On to empanadas…

So, being a child of the 70’s I grew up in a household where shortening was definitely all around me (remember butter flavored Crisco? is that even still a thing??), you can dork out about it here and here. That said I am so very wary of it, I’ve heard all the myths about how it’s an industrial lubricant created during WWII, etc., but in reality it was created in 1911 to store soap fat and someone realized it’s use in baking. The result is flaky pastry history.

Empanadas require shortening, a lot of it. These are not a health food, but they are delicious. Butter doesn’t have the same properties as Crisco so to achieve the desired consistency of the dough you do have to use it (lard is also totally acceptable, but not always practical if you need vegetarian empanadas for 100 people).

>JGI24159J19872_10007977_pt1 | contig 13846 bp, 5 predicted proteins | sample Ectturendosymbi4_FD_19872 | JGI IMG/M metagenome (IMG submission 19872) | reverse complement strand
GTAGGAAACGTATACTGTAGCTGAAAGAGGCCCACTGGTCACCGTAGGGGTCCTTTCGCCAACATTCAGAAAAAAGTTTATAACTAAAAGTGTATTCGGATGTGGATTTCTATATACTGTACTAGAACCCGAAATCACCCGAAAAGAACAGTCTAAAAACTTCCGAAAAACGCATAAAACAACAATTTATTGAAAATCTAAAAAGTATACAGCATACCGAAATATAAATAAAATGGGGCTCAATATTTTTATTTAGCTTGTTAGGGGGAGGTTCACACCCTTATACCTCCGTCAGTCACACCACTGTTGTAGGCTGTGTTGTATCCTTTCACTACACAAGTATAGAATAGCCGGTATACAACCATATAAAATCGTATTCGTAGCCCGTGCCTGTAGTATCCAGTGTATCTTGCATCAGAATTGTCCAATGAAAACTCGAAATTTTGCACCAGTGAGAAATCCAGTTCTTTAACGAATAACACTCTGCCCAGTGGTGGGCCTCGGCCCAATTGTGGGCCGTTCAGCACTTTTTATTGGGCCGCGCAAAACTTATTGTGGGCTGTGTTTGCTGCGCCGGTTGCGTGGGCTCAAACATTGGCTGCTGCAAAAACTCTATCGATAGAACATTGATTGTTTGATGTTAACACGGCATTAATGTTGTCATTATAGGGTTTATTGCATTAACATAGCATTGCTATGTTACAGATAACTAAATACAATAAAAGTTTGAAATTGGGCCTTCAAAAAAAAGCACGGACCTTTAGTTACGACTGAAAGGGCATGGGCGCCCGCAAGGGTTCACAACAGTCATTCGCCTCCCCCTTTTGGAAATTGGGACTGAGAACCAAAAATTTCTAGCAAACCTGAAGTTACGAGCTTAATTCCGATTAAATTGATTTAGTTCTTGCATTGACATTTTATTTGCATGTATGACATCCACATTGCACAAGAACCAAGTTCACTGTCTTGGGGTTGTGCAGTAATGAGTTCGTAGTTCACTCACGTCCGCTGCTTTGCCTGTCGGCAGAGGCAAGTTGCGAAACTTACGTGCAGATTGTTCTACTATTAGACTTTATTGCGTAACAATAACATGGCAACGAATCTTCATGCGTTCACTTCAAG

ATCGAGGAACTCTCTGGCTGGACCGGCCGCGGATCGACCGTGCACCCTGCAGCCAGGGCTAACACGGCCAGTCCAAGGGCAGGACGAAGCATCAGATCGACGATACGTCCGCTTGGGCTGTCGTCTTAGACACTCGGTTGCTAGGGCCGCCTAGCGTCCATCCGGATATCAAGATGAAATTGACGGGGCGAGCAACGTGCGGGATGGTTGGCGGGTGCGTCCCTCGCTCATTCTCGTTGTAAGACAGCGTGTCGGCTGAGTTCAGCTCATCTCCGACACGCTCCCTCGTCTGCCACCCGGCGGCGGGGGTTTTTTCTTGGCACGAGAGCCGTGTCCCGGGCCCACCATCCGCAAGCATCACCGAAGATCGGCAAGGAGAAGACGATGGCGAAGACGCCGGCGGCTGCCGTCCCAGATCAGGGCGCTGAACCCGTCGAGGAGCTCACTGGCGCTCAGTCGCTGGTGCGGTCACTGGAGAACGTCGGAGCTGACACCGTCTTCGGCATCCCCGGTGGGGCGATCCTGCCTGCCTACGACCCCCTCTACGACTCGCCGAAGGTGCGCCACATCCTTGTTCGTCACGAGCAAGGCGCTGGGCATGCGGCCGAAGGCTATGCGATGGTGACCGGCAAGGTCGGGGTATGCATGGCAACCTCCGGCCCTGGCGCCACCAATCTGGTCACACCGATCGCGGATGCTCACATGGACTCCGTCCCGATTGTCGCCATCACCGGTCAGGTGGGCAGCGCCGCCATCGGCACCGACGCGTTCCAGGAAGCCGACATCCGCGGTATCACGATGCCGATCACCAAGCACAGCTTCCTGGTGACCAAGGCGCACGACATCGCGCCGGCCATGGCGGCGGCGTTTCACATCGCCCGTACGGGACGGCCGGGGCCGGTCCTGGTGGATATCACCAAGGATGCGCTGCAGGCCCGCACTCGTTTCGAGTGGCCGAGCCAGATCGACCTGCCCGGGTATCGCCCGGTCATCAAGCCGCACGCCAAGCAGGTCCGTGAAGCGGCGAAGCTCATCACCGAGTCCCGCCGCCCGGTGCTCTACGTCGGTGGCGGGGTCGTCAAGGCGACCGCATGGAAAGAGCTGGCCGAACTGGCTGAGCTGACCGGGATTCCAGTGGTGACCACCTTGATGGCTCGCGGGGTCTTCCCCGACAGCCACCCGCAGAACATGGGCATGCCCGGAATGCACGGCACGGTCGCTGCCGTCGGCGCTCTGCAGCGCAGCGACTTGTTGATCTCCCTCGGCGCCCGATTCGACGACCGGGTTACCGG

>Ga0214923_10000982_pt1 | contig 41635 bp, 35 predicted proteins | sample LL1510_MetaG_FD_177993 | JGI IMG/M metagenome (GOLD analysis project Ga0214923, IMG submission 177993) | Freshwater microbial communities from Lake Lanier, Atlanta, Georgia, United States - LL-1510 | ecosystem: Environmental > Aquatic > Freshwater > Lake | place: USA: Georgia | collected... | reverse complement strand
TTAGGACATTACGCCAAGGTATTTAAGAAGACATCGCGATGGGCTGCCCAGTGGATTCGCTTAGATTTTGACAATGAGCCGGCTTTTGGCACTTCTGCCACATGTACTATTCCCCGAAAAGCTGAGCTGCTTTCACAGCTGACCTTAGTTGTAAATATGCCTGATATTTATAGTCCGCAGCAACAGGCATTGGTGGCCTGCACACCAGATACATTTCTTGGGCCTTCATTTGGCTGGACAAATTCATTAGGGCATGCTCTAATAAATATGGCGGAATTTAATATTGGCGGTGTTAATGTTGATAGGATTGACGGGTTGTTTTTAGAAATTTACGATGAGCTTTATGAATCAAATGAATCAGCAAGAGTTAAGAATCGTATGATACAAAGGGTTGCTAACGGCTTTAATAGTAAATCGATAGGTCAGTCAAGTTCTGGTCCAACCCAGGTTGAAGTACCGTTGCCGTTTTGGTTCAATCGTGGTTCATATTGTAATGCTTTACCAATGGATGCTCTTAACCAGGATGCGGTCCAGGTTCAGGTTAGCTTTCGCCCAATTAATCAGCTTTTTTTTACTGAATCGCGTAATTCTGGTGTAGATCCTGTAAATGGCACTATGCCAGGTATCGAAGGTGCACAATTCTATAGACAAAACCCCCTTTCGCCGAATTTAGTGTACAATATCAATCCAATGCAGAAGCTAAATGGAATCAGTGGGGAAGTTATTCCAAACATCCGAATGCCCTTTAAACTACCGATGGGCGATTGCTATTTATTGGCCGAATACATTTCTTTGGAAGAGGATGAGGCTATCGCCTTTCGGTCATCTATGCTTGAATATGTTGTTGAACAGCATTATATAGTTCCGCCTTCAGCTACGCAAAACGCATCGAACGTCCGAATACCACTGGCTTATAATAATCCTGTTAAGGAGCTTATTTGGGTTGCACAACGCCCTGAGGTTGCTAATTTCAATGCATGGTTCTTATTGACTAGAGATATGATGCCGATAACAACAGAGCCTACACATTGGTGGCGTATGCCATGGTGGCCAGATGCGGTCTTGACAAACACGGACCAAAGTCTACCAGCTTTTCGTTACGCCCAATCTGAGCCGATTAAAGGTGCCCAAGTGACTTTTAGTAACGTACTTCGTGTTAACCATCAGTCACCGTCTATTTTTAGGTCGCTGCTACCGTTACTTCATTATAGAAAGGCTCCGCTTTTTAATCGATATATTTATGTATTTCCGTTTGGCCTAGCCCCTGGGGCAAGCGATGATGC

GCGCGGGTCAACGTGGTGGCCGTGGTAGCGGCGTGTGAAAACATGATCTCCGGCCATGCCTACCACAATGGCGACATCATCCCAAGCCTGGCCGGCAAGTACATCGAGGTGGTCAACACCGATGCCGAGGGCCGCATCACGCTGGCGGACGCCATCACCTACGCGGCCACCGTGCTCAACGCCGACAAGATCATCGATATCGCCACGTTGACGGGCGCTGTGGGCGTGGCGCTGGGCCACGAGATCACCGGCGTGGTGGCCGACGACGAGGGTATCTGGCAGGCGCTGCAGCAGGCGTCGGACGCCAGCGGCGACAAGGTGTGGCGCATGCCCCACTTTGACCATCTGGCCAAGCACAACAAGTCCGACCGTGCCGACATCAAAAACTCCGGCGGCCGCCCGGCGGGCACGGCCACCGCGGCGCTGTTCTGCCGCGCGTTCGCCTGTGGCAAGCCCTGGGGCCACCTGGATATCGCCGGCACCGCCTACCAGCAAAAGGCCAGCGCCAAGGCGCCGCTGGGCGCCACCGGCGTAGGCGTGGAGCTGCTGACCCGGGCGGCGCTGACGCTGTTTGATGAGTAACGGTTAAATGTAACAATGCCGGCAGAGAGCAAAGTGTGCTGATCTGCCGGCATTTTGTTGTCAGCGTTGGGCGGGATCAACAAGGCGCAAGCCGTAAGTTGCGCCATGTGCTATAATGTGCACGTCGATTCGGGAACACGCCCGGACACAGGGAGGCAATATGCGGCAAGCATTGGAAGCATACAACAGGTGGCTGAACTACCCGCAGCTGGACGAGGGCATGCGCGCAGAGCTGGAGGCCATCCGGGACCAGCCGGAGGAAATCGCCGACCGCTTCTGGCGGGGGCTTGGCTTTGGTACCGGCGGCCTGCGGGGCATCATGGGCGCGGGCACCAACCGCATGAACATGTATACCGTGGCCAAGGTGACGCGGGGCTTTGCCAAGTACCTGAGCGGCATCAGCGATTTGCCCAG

Empanada dough is quite soft, but because of all the shortening, it isn’t as sticky as you’d expect. You roll it out much the same way you would a pie crust, adding flour to the board and the rolling pin. I recommend using a biscuit cutter to get uniformity of size when cutting out your circles and it takes less filling than you think. As for folding them over, you can do it by hand and us the tines of a fork to make the pretty edges, but a press is pretty inexpensive and you can use it to make other types of dumplings (gyoza comes to mind), so you might as well get one. Another tip, when using the press put a piece of plastic wrap in it so the empanadas don’t blow out the back of it. That will make sense once you start making them.